Professor Eric Tomlinson
Cognitive psychology has most commonly been compared to behaviorism due to the sharp contrast of the perspectives (Willingham, 2007). Giving consideration to behaviorism’s lack of addressing the mental processes, cognitive psychology tries to provide a more substantial description of these processes that affect everyone. Cognitive psychology differs from any other kind of psychology, because cognitive psychology is more focused on experimentation and the scientific method (Willingham, 2007). The main purpose is to give an explanation as to how the human mind can turn input into coherent thoughts and actions using the process of cognition (Eysenck, 2004, Willingham, 2007). Defining Cognitive Psychology
Cognitive psychology examines the nature of the human psyche that cannot be seen and uses abstract constructs to create behavior that can be seen, which results in a more positive and correct understanding of these processes (Willingham, 2007). This particular branch of psychology was created when behaviorism failed, thanks to advancements in new technology, the ability to apply abstract concepts, and neuroscience (Willingham, 2007). The cognitive approach pioneered contemporary psychology with a scientific representation of the complicated human mind, and has created an opportunity to apply this information in treatments for disease and dysfunction that affects humans (Eysenck, 2004).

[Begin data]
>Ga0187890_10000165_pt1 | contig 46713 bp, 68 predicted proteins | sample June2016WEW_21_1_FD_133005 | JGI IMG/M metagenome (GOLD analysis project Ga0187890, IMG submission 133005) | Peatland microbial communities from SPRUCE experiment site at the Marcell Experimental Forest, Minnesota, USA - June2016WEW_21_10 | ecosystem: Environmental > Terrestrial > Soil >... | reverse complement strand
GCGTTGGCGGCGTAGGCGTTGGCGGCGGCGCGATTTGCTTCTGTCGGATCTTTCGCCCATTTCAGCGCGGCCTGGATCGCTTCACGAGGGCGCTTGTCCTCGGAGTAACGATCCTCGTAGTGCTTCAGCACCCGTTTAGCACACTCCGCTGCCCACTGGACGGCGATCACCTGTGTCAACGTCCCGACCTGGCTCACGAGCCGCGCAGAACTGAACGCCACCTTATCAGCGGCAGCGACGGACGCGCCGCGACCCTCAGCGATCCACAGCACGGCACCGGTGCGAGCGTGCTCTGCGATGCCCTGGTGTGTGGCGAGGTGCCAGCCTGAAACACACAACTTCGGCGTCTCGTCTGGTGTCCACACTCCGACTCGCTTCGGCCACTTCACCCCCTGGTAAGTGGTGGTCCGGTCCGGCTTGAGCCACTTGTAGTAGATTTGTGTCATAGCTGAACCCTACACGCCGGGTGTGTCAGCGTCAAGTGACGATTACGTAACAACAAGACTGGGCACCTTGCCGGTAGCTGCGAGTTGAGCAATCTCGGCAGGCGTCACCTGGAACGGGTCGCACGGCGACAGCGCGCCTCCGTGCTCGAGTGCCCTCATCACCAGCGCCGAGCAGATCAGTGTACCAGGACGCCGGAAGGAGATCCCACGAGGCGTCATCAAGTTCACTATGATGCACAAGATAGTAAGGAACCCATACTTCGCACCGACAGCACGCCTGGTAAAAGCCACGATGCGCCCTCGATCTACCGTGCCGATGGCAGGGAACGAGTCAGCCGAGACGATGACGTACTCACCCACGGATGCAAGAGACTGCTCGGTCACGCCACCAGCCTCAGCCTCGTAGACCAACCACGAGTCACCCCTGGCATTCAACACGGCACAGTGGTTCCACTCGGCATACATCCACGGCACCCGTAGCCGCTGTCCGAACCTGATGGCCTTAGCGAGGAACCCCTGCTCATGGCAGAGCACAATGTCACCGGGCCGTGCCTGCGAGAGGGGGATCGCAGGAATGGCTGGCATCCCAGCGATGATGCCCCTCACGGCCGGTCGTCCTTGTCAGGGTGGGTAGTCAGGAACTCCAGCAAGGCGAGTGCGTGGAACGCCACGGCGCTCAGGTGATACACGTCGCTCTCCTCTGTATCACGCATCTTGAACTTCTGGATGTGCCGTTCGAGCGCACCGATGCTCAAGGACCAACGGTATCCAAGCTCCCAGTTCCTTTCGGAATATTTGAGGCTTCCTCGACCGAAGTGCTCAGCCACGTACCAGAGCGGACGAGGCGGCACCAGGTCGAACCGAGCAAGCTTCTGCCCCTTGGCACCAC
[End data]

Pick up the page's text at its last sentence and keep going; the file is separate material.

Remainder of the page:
Cognitive Psychology is basically a psychological perspective that examines the mental processes that include the abilities for thinking, problem solving, perceiving, remembering, believing, and skills for speaking, and focuses on defining behavior by characteristics other than its obvious properties ("Cognitive psychology," 2009). It also includes the mental representations and the use of abstract constructs to connect the relationships between the structures and the...
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Cognitive psychology. (2009). In The Penguin Dictionary of Psychology. Retrieved from http://www.credoreference.com/entry/penguinpsyc/cognitive_psychology
Eysenck, M. W. (2004). Applied cognitive psychology: Implications of cognitive psychology for clinical psychology and psychotherapy. Journal of Clinical Psychology, 60(4), 393-404. Retrieved November 18, 2010, from EBSCOhost.
Wickens, A. (2005). Foundations of Biopsychology (2nd ed.). Upper Saddle River, NJ: Prentice- Hall.
Willingham, D. T. (2007). Cognition: The thinking animal (3rd ed.). Upper Saddle River, NJ: Pearson/Allyn & Bacon.
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